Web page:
Cannon is referring to fallout from the Court’s decisions with regard to Shelby County v. Holder, in which it struck down Section 4 of the Voting Rights Act requiring states and counties with a history of racial discrimination to get pre-approval from the federal government before making changes in their voting laws. The second matter involved decisions with regard to United States v. Windsor and Hollingsworth v. Perry, which were both about same-sex marriage and, effectively, entitlement to federal benefits. Finally, Fisher v. University of Texas prompted an overwhelming decision among the justices to return the case to lower courts to consider if “workable race-neutral alternatives would produce the educational benefits of diversity.”
Those landmark and potentially precedent-setting rulings are all worthy of the scrutiny they are given. Moreover, the decisions have already resulted in a rush to further litigation—and the battles are not likely to end soon. Indeed, as Cannon observes, “All of these rulings may have unintended political consequences.”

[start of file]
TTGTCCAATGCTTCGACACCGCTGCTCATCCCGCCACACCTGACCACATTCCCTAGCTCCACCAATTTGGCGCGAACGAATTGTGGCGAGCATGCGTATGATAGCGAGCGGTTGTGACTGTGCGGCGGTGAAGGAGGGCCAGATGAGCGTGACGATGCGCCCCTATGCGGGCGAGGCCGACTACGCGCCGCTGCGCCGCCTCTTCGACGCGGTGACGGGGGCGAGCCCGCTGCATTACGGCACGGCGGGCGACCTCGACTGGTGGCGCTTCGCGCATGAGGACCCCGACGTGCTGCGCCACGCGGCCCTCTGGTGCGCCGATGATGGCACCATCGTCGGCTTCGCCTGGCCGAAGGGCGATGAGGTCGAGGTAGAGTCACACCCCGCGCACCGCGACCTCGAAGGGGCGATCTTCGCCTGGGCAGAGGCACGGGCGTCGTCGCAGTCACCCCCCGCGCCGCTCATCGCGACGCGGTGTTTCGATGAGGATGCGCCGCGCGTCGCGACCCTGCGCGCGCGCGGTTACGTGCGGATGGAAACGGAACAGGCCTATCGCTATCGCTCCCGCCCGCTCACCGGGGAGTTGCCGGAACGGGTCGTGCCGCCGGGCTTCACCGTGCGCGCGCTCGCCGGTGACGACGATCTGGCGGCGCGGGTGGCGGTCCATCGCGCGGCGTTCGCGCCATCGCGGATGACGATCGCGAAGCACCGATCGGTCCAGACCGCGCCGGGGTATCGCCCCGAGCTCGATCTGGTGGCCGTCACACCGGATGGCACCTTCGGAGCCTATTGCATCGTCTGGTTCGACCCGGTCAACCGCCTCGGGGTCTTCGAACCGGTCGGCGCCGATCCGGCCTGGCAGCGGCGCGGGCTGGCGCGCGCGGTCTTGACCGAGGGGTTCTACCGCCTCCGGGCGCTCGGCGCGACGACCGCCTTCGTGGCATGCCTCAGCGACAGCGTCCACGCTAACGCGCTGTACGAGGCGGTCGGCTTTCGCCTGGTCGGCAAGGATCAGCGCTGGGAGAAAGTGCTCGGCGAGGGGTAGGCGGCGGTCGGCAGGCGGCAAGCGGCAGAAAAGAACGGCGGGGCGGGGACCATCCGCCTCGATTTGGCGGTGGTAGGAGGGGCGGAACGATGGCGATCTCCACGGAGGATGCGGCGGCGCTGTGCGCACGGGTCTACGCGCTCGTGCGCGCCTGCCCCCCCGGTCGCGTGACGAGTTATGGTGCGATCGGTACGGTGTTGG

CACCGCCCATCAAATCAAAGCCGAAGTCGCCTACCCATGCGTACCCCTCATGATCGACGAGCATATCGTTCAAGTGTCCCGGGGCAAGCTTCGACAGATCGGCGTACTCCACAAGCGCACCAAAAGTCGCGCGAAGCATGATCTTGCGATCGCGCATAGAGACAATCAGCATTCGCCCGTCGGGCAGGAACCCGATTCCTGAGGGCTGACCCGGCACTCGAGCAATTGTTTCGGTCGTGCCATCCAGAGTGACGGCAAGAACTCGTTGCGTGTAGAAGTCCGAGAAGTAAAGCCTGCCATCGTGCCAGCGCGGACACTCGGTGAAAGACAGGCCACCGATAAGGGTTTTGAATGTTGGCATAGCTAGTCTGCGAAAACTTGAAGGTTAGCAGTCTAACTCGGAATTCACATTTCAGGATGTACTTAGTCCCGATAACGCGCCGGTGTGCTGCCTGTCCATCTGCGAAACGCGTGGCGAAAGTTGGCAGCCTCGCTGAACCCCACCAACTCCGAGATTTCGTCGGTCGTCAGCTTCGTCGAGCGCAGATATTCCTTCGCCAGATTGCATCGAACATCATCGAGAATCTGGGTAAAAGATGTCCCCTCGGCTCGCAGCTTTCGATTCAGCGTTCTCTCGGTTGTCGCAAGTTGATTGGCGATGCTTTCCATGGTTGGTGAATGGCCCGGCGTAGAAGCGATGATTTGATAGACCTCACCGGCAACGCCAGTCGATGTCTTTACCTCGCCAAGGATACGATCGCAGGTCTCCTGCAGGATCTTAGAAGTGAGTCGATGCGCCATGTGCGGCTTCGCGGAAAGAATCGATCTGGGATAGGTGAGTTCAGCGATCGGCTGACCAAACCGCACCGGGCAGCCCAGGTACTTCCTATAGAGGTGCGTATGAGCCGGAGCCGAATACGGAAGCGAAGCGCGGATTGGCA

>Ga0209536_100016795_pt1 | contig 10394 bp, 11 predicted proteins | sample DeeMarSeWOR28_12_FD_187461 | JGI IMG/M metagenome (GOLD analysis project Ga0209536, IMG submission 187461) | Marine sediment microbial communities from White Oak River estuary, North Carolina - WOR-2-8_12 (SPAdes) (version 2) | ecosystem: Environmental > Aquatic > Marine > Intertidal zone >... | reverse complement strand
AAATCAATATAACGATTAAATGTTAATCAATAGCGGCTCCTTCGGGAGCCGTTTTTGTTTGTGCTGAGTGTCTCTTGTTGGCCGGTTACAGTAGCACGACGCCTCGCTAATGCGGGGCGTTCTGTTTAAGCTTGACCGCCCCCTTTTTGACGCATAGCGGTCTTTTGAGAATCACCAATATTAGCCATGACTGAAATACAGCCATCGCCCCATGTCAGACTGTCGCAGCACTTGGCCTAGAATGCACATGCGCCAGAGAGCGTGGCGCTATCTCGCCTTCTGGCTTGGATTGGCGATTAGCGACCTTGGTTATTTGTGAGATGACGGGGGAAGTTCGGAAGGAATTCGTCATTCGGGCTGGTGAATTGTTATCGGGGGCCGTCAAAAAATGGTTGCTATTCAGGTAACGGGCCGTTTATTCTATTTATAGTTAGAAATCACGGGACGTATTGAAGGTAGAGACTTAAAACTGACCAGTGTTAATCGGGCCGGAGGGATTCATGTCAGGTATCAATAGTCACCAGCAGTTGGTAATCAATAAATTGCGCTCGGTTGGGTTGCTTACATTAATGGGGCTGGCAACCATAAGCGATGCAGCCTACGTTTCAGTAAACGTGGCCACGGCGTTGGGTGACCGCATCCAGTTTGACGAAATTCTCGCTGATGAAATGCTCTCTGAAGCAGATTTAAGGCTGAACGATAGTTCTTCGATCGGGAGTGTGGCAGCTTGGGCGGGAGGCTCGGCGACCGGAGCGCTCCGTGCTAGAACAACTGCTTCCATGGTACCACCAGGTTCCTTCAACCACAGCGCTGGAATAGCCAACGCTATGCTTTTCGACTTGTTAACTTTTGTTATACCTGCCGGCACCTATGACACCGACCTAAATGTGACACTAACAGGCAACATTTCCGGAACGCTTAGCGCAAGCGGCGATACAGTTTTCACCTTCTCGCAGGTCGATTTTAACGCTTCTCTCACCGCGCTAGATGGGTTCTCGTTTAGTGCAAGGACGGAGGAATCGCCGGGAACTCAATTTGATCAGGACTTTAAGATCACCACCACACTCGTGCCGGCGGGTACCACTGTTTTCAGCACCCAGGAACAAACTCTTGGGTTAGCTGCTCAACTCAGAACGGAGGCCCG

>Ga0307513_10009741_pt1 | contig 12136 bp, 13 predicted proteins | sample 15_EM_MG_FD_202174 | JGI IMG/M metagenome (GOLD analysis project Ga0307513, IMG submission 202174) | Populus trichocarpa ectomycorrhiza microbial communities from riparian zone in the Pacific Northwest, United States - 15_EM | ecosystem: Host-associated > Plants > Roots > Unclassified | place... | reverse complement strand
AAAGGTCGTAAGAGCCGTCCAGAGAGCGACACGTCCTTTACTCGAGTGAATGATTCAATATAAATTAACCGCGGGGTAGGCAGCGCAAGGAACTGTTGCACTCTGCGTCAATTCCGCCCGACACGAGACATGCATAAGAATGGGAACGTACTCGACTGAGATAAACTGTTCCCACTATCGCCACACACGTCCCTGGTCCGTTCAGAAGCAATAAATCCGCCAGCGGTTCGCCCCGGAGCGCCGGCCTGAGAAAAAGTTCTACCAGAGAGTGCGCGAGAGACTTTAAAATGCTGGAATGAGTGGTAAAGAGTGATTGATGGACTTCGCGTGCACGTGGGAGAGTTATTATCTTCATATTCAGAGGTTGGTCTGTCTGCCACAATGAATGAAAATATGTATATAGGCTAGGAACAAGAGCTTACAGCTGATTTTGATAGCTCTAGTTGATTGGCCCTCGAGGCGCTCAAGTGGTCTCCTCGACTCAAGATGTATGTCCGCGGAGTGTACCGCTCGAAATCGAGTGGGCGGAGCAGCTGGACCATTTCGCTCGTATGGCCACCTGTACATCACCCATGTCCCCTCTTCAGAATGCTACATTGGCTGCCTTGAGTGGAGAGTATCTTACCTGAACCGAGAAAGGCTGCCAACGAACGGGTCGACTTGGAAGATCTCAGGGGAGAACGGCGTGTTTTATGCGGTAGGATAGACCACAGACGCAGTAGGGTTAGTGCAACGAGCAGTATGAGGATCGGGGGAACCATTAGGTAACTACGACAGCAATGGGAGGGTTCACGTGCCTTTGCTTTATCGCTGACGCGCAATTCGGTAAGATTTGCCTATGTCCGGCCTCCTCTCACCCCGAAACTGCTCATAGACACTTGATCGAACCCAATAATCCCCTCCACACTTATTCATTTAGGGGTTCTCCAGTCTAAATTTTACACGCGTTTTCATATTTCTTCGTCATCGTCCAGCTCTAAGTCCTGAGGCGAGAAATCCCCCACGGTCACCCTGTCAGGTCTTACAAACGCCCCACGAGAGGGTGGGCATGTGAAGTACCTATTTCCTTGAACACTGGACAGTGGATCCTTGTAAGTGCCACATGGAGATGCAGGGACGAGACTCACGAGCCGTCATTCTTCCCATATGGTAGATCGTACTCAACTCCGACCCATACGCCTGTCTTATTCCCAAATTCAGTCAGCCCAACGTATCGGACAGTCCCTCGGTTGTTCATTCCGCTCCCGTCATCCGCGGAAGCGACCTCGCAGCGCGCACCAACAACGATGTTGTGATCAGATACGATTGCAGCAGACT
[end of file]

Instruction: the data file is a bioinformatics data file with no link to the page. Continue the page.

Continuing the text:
The Supreme Court decisions also provided the basis for the top story in the July 1 edition. Capitol Journal associate editor Korey Clark reported on the rulings in depth and reviewed their social and legal implications, neatly bracketing the month with examination of what are clearly polarizing issues.
There are many people, on both sides of the debates, who feel that matters need to speed up or slow down.
Meanwhile, faced with a growing number of complaints from employers over the complexity of implementing the Affordable Care Act (ACA) by next January, the Obama administration announced on July 2 that it would postpone, for a year, enforcement of a provision of the law that requires large employers—those with 50 or more workers—to offer those employees health coverage or face fines. The new deadline is now January 1, 2015. As Capitol Journal editor Rich Ehisen writes in the top story of the July 15 edition, many in the business community who felt that the law was rushing matters promptly lauded the unexpected decision. They were demanding “more time and clarification of the rules” before implementing the employer mandate.